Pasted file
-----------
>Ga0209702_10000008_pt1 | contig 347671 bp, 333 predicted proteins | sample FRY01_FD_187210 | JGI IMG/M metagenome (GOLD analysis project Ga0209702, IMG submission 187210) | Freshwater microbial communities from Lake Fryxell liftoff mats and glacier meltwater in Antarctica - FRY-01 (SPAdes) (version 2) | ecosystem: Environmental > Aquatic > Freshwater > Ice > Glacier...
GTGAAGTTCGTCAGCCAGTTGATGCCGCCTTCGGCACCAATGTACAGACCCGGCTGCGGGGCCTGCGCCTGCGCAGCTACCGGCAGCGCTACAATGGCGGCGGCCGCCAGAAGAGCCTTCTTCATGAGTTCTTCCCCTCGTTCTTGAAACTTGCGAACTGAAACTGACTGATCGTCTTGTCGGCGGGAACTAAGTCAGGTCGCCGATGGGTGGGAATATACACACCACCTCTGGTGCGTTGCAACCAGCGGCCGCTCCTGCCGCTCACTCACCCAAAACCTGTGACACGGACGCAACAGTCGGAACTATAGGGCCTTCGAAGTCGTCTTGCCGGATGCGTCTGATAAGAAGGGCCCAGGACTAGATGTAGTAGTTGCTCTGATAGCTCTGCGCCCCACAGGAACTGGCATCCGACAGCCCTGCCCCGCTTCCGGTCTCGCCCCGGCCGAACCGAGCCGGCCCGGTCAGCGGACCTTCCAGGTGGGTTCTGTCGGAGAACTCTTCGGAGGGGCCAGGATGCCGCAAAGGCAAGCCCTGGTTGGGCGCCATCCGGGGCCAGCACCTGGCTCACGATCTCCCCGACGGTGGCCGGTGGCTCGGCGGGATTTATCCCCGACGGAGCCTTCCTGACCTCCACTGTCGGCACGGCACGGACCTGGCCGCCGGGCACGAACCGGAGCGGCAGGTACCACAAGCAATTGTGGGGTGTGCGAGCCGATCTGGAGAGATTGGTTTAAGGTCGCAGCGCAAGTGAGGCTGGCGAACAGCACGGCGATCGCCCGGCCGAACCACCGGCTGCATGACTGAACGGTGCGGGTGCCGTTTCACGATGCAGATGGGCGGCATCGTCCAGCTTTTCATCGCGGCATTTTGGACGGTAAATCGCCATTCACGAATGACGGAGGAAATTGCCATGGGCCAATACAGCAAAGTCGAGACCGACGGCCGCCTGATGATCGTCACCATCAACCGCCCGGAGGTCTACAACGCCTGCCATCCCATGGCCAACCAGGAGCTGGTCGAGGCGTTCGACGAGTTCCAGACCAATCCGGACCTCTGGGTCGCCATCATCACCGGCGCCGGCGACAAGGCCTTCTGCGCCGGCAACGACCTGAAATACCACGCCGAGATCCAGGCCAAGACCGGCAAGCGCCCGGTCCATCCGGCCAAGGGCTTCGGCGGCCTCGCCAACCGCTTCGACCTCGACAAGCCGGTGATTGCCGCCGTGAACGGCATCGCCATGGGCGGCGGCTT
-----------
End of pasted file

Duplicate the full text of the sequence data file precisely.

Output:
>Ga0209702_10000008_pt1 | contig 347671 bp, 333 predicted proteins | sample FRY01_FD_187210 | JGI IMG/M metagenome (GOLD analysis project Ga0209702, IMG submission 187210) | Freshwater microbial communities from Lake Fryxell liftoff mats and glacier meltwater in Antarctica - FRY-01 (SPAdes) (version 2) | ecosystem: Environmental > Aquatic > Freshwater > Ice > Glacier...
GTGAAGTTCGTCAGCCAGTTGATGCCGCCTTCGGCACCAATGTACAGACCCGGCTGCGGGGCCTGCGCCTGCGCAGCTACCGGCAGCGCTACAATGGCGGCGGCCGCCAGAAGAGCCTTCTTCATGAGTTCTTCCCCTCGTTCTTGAAACTTGCGAACTGAAACTGACTGATCGTCTTGTCGGCGGGAACTAAGTCAGGTCGCCGATGGGTGGGAATATACACACCACCTCTGGTGCGTTGCAACCAGCGGCCGCTCCTGCCGCTCACTCACCCAAAACCTGTGACACGGACGCAACAGTCGGAACTATAGGGCCTTCGAAGTCGTCTTGCCGGATGCGTCTGATAAGAAGGGCCCAGGACTAGATGTAGTAGTTGCTCTGATAGCTCTGCGCCCCACAGGAACTGGCATCCGACAGCCCTGCCCCGCTTCCGGTCTCGCCCCGGCCGAACCGAGCCGGCCCGGTCAGCGGACCTTCCAGGTGGGTTCTGTCGGAGAACTCTTCGGAGGGGCCAGGATGCCGCAAAGGCAAGCCCTGGTTGGGCGCCATCCGGGGCCAGCACCTGGCTCACGATCTCCCCGACGGTGGCCGGTGGCTCGGCGGGATTTATCCCCGACGGAGCCTTCCTGACCTCCACTGTCGGCACGGCACGGACCTGGCCGCCGGGCACGAACCGGAGCGGCAGGTACCACAAGCAATTGTGGGGTGTGCGAGCCGATCTGGAGAGATTGGTTTAAGGTCGCAGCGCAAGTGAGGCTGGCGAACAGCACGGCGATCGCCCGGCCGAACCACCGGCTGCATGACTGAACGGTGCGGGTGCCGTTTCACGATGCAGATGGGCGGCATCGTCCAGCTTTTCATCGCGGCATTTTGGACGGTAAATCGCCATTCACGAATGACGGAGGAAATTGCCATGGGCCAATACAGCAAAGTCGAGACCGACGGCCGCCTGATGATCGTCACCATCAACCGCCCGGAGGTCTACAACGCCTGCCATCCCATGGCCAACCAGGAGCTGGTCGAGGCGTTCGACGAGTTCCAGACCAATCCGGACCTCTGGGTCGCCATCATCACCGGCGCCGGCGACAAGGCCTTCTGCGCCGGCAACGACCTGAAATACCACGCCGAGATCCAGGCCAAGACCGGCAAGCGCCCGGTCCATCCGGCCAAGGGCTTCGGCGGCCTCGCCAACCGCTTCGACCTCGACAAGCCGGTGATTGCCGCCGTGAACGGCATCGCCATGGGCGGCGGCTT